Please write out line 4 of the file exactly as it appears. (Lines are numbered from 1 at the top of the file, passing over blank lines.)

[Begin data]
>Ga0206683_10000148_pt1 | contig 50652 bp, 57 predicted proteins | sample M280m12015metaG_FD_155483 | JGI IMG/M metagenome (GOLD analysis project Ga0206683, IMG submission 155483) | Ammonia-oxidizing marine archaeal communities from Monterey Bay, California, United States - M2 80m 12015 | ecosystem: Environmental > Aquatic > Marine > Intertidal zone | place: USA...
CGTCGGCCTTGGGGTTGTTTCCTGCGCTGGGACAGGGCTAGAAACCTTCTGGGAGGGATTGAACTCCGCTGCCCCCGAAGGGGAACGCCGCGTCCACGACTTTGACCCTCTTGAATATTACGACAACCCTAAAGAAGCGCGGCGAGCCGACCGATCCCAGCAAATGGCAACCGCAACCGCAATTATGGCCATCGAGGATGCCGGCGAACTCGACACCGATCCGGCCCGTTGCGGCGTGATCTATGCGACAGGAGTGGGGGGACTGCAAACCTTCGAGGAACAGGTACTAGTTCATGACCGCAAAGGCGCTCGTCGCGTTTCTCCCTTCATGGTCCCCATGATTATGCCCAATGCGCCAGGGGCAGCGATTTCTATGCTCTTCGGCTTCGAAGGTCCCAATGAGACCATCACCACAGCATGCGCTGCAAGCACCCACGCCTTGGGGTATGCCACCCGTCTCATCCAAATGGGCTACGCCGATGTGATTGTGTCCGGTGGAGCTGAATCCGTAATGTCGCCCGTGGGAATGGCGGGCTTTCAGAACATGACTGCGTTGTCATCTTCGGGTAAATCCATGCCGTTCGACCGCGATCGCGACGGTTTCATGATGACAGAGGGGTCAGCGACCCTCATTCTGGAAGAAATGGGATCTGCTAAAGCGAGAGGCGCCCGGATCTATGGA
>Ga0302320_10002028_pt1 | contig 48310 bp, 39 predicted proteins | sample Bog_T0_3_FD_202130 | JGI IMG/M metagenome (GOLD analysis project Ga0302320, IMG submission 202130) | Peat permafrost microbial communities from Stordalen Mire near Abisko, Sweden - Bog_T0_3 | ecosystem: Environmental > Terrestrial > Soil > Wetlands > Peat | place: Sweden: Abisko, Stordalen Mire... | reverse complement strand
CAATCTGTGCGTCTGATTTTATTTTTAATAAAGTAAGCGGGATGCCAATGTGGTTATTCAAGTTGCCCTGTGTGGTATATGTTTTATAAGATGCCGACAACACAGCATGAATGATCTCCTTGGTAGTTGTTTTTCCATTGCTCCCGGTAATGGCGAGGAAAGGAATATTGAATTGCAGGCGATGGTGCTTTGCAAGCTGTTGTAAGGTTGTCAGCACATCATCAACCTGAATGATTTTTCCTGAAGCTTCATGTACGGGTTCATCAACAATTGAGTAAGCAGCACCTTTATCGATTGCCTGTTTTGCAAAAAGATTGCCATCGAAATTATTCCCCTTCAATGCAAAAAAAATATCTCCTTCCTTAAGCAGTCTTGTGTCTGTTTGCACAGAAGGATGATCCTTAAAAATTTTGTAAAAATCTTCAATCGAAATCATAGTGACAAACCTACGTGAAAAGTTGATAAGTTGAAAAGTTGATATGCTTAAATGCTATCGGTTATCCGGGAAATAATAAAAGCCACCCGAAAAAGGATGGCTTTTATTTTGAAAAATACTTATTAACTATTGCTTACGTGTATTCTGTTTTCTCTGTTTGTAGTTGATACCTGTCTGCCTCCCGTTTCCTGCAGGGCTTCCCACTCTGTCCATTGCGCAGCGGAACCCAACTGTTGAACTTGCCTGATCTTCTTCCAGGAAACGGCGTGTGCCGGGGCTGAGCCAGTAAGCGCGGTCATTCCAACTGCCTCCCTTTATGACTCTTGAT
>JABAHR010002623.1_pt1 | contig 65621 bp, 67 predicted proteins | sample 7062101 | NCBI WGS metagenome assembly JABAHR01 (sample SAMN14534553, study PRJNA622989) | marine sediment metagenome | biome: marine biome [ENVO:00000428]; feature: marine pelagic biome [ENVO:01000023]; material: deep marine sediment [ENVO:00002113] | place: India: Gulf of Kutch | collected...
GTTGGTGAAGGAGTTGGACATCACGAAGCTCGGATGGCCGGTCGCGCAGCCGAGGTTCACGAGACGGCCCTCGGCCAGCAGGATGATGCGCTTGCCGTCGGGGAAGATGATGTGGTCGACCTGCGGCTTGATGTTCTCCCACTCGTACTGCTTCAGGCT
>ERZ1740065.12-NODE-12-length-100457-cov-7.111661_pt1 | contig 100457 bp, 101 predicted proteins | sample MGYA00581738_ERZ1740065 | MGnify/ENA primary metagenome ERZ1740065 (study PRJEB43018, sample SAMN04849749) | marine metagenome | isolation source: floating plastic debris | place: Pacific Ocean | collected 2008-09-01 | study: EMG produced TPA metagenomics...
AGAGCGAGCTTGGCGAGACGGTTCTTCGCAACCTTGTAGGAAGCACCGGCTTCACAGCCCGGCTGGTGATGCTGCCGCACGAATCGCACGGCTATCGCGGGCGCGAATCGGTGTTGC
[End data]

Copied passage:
CAATCTGTGCGTCTGATTTTATTTTTAATAAAGTAAGCGGGATGCCAATGTGGTTATTCAAGTTGCCCTGTGTGGTATATGTTTTATAAGATGCCGACAACACAGCATGAATGATCTCCTTGGTAGTTGTTTTTCCATTGCTCCCGGTAATGGCGAGGAAAGGAATATTGAATTGCAGGCGATGGTGCTTTGCAAGCTGTTGTAAGGTTGTCAGCACATCATCAACCTGAATGATTTTTCCTGAAGCTTCATGTACGGGTTCATCAACAATTGAGTAAGCAGCACCTTTATCGATTGCCTGTTTTGCAAAAAGATTGCCATCGAAATTATTCCCCTTCAATGCAAAAAAAATATCTCCTTCCTTAAGCAGTCTTGTGTCTGTTTGCACAGAAGGATGATCCTTAAAAATTTTGTAAAAATCTTCAATCGAAATCATAGTGACAAACCTACGTGAAAAGTTGATAAGTTGAAAAGTTGATATGCTTAAATGCTATCGGTTATCCGGGAAATAATAAAAGCCACCCGAAAAAGGATGGCTTTTATTTTGAAAAATACTTATTAACTATTGCTTACGTGTATTCTGTTTTCTCTGTTTGTAGTTGATACCTGTCTGCCTCCCGTTTCCTGCAGGGCTTCCCACTCTGTCCATTGCGCAGCGGAACCCAACTGTTGAACTTGCCTGATCTTCTTCCAGGAAACGGCGTGTGCCGGGGCTGAGCCAGTAAGCGCGGTCATTCCAACTGCCTCCCTTTATGACTCTTGAT